Photo by Sue Weaver
Uzzi and I were eating supper last evening when Uzzi yelled, “What’s that!?” When I looked up, he was staring at a wooden fence post. I ambled over to take a look and perched on the post was the biggest bug I’ve ever seen!
As soon as the lights went out in the house, Uzzi and I crept into the house and booted up the computer. We did a search on Arkansas insects and this is what we learned.
The big green and brown bug was a Chinese praying mantis. There are about 2,000 kinds of mantises worldwide and 20 or so in the United States. Chinese praying mantises were introduced to North America in 1896 to help control harmful bugs. A Chinese mantis can be up to 6 inches long, and females are bigger than males. Our mantis must be a girl because it’s huge! According to the Missouri Department of Conservation, praying mantises eat all kind of insects, spiders and even other mantises—but get this: Female Chinese mantises also eat small reptiles, amphibians and even hummingbirds!
Photo by Sue Weaver
All praying mantises are lie-in-wait predators, meaning they find a spot and stay there, perfectly still, until a tasty tidbit happens by. Then, like a flash, their strong, serrated-edged forelegs shoot out and the mantis captures its lunch. It clutches its prey between its forelegs and eats it alive, head first, so lunch doesn’t struggle very long.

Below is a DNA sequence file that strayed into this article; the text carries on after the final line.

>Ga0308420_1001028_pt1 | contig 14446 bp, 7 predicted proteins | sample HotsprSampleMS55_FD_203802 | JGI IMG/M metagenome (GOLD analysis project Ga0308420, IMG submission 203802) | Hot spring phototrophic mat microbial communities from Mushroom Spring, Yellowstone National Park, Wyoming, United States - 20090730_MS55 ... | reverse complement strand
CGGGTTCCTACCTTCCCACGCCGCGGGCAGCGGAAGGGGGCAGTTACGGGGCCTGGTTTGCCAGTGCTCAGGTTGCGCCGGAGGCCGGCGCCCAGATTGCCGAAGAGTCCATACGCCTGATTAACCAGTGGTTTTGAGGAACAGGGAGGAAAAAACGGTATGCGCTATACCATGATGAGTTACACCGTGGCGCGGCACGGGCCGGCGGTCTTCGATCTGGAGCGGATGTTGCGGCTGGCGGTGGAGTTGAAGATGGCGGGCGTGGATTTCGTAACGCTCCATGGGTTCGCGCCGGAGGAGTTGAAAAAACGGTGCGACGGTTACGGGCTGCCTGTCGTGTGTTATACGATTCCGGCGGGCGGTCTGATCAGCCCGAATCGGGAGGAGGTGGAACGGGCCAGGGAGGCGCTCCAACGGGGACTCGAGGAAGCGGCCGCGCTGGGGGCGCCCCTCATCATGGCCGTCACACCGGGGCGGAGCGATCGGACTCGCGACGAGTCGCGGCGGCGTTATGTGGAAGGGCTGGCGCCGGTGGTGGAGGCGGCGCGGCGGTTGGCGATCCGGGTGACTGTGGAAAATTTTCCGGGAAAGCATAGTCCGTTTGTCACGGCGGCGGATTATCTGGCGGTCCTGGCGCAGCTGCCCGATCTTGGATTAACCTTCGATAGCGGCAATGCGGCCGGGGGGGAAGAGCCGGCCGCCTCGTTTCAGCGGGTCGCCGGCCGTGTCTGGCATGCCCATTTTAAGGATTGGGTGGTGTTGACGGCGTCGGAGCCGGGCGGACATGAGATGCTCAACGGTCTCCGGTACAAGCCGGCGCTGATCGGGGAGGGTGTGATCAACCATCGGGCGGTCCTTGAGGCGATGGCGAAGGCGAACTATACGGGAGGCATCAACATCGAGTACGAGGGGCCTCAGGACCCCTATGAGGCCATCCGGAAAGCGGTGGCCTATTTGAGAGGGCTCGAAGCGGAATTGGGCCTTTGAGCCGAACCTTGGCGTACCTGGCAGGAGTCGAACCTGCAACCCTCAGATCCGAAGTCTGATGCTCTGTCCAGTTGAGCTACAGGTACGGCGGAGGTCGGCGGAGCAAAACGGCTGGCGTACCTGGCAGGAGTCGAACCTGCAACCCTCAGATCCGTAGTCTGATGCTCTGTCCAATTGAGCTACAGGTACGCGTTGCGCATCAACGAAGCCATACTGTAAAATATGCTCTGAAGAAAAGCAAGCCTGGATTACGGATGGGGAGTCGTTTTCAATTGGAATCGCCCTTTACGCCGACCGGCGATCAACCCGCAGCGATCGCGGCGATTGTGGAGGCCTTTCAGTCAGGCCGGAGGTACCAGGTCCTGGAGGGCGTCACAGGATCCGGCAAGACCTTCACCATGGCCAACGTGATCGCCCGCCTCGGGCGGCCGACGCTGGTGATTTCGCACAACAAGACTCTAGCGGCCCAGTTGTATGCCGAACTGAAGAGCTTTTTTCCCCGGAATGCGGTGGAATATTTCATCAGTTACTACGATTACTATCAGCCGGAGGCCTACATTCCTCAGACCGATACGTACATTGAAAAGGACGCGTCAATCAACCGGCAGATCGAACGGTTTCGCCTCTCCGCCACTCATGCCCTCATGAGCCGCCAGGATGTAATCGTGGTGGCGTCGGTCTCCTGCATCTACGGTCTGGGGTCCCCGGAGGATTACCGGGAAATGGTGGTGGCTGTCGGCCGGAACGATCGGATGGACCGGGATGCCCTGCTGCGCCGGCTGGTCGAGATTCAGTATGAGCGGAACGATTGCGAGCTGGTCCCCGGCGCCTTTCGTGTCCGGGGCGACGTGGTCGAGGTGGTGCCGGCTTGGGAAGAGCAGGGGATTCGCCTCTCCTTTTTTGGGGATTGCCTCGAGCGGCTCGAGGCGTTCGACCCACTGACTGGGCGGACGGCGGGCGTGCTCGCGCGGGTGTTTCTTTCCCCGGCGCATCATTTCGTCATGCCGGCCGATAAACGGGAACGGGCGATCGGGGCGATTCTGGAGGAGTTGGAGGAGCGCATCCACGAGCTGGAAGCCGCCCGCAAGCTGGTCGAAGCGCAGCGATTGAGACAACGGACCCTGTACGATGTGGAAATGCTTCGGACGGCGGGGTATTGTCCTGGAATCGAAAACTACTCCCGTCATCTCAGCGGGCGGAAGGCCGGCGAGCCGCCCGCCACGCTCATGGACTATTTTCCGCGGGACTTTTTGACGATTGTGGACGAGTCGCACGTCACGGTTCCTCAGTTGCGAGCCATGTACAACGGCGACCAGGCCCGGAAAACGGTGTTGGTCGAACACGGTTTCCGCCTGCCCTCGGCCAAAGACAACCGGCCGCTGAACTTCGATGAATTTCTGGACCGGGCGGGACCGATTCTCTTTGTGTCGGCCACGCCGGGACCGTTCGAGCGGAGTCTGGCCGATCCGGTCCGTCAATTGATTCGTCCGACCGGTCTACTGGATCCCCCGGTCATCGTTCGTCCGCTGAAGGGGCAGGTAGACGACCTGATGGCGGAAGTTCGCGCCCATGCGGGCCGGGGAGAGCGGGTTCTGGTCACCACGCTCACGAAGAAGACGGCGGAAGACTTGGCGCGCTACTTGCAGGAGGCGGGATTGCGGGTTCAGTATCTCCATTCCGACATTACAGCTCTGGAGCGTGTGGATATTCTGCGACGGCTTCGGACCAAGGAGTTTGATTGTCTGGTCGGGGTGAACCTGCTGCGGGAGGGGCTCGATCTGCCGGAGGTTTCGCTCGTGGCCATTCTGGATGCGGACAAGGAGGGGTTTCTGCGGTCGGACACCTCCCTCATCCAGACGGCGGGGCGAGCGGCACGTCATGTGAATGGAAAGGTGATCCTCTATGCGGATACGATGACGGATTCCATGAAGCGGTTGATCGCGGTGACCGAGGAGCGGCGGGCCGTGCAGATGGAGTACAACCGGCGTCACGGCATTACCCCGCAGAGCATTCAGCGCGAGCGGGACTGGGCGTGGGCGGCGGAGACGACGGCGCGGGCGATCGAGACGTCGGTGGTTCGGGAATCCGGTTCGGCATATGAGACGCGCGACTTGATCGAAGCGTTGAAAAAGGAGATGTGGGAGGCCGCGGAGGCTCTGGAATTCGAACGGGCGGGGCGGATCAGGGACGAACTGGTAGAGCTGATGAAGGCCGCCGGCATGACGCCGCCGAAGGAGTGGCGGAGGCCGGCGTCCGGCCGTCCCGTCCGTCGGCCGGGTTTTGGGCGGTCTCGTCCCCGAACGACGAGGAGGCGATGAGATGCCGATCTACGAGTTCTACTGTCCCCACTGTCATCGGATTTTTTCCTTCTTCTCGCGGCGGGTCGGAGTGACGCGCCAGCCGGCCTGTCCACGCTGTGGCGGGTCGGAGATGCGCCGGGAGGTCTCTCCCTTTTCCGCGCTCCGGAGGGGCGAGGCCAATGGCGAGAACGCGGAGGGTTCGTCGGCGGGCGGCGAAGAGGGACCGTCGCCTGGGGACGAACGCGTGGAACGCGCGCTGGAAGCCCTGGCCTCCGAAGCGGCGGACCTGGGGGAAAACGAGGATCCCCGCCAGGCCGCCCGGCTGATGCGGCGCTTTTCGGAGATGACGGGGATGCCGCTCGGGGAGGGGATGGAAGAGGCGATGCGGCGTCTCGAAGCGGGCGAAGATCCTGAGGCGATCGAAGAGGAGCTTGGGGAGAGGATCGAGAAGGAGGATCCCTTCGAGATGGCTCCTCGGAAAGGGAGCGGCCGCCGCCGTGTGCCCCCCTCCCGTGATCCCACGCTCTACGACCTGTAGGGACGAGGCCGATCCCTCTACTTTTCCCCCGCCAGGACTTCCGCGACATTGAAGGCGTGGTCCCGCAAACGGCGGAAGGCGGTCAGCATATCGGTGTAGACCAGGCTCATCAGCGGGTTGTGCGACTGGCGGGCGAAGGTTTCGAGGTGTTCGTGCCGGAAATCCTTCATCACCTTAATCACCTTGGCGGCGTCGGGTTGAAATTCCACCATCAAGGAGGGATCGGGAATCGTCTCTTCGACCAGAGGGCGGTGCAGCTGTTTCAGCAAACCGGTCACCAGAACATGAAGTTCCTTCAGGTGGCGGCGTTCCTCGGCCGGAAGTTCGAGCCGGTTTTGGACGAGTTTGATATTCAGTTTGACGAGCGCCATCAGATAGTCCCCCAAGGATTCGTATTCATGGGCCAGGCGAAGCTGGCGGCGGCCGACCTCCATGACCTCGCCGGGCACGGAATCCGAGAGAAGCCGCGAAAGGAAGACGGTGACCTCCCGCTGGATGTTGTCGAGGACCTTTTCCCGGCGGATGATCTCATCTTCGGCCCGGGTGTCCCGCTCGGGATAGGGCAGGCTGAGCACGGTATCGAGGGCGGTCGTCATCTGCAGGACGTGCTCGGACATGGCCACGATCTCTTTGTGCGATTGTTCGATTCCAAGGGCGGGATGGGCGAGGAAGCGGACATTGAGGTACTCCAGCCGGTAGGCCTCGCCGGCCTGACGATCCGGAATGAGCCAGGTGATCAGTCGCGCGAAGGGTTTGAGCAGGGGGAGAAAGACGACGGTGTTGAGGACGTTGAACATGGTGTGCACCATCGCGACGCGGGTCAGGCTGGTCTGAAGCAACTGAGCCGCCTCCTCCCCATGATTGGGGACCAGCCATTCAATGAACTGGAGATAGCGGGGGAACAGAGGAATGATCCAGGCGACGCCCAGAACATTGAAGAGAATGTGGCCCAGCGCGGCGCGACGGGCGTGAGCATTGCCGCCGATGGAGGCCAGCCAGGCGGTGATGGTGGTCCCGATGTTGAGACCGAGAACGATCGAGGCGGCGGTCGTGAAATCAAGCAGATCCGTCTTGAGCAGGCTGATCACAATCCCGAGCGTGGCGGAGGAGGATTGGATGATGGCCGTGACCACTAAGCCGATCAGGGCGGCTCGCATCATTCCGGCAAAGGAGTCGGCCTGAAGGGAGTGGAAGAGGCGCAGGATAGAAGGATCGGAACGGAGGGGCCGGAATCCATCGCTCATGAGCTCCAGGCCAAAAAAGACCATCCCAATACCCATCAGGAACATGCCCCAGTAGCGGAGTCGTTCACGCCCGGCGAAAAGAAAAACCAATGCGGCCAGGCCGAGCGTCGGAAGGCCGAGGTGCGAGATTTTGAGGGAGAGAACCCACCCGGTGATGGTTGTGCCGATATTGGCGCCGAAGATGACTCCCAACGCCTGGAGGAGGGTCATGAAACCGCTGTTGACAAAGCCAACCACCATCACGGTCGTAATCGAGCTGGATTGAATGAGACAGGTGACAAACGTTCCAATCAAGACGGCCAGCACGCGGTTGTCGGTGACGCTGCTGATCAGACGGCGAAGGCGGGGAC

Praying mantises have six legs and two antennae. They have cool-looking, triangular-shaped heads that can swivel 180 degrees; that way they can see all around without moving their bodies. They have five eyes: two huge compound eyes with multiple lenses and three simple eyes, so they can see really well up to 40 feet away. Worldwide, adult mantises range in size from 2/5 inch to 12 inches long; Chinese praying mantises are the biggest insects in the U.S. Most praying mantises are brown, green or pink and nicely camouflaged to blend with the type of greenery they live in.
Praying mantises are territorial, so you’ll see only one mantis on a single plant, and the mantis will stay there as long as food keeps happening by.
Praying mantises live for less than one year, hatching in springtime and dying when winter weather sets in. Their life cycle is a type called incomplete metamorphosis, meaning that newly hatched baby mantises look like adults except they don’t have wings. As they grow, they molt their exoskeletons up to 10 times and soon tiny wings appear. With each molt their wings get bigger and bigger. Adult mantises can fly really well.
Mantises have a weird autumn mating ritual. While they’re mating, the female tries to bite off the male’s head. If she’s successful, he can keep on mating even though his head is missing. Then she eats him when they’re finished. I’m glad I’m a studly boy goat instead of a male praying mantis!
After mating, the female lays between 12 to 400 eggs and deposits them in a frothy mass produced by glands in her abdomen. This hardens into a tough, brown egg case called an ootheca, which protects the eggs over winter well into the following spring. When baby mantises hatch, they’re famished and fill up by eating as many of their brothers and sisters as they can. I’m glad my sisters didn’t do that!
Praying mantises are beneficial to the garden because they eat so many pests. If you want to populate your garden with praying mantises (don’t worry—they don’t bite humans or livestock), collect egg cases whenever you find them and place them in a safe place to hatch. Or buy egg cases from gardening catalogs; those work, too.
Best of all, they’re fun to look at. Uzzi and I agree: We hope our praying mantis comes back!